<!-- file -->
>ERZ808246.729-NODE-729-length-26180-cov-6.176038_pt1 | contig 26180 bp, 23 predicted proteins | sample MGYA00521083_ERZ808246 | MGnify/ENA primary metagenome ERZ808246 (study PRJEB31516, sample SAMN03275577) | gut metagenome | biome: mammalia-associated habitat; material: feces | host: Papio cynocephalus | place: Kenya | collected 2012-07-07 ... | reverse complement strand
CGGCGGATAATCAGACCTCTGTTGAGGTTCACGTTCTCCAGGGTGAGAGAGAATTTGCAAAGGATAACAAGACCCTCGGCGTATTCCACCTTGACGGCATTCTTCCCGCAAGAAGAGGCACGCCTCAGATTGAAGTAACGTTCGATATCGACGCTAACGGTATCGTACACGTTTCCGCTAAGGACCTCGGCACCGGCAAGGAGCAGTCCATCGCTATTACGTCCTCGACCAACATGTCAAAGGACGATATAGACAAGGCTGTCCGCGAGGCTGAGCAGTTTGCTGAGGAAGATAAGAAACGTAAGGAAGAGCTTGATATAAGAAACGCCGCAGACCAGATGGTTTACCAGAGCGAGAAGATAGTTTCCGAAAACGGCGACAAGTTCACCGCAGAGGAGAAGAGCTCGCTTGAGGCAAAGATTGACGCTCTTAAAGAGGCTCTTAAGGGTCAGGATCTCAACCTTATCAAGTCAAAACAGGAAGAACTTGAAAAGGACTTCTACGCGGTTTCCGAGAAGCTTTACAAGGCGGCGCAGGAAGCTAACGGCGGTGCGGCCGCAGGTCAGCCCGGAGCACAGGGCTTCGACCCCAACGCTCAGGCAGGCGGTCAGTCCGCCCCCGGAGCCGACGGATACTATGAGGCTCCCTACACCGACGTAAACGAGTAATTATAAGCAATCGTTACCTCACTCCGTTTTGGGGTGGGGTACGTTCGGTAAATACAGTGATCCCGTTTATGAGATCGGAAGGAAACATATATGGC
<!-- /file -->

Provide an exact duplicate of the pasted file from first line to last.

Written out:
>ERZ808246.729-NODE-729-length-26180-cov-6.176038_pt1 | contig 26180 bp, 23 predicted proteins | sample MGYA00521083_ERZ808246 | MGnify/ENA primary metagenome ERZ808246 (study PRJEB31516, sample SAMN03275577) | gut metagenome | biome: mammalia-associated habitat; material: feces | host: Papio cynocephalus | place: Kenya | collected 2012-07-07 ... | reverse complement strand
CGGCGGATAATCAGACCTCTGTTGAGGTTCACGTTCTCCAGGGTGAGAGAGAATTTGCAAAGGATAACAAGACCCTCGGCGTATTCCACCTTGACGGCATTCTTCCCGCAAGAAGAGGCACGCCTCAGATTGAAGTAACGTTCGATATCGACGCTAACGGTATCGTACACGTTTCCGCTAAGGACCTCGGCACCGGCAAGGAGCAGTCCATCGCTATTACGTCCTCGACCAACATGTCAAAGGACGATATAGACAAGGCTGTCCGCGAGGCTGAGCAGTTTGCTGAGGAAGATAAGAAACGTAAGGAAGAGCTTGATATAAGAAACGCCGCAGACCAGATGGTTTACCAGAGCGAGAAGATAGTTTCCGAAAACGGCGACAAGTTCACCGCAGAGGAGAAGAGCTCGCTTGAGGCAAAGATTGACGCTCTTAAAGAGGCTCTTAAGGGTCAGGATCTCAACCTTATCAAGTCAAAACAGGAAGAACTTGAAAAGGACTTCTACGCGGTTTCCGAGAAGCTTTACAAGGCGGCGCAGGAAGCTAACGGCGGTGCGGCCGCAGGTCAGCCCGGAGCACAGGGCTTCGACCCCAACGCTCAGGCAGGCGGTCAGTCCGCCCCCGGAGCCGACGGATACTATGAGGCTCCCTACACCGACGTAAACGAGTAATTATAAGCAATCGTTACCTCACTCCGTTTTGGGGTGGGGTACGTTCGGTAAATACAGTGATCCCGTTTATGAGATCGGAAGGAAACATATATGGC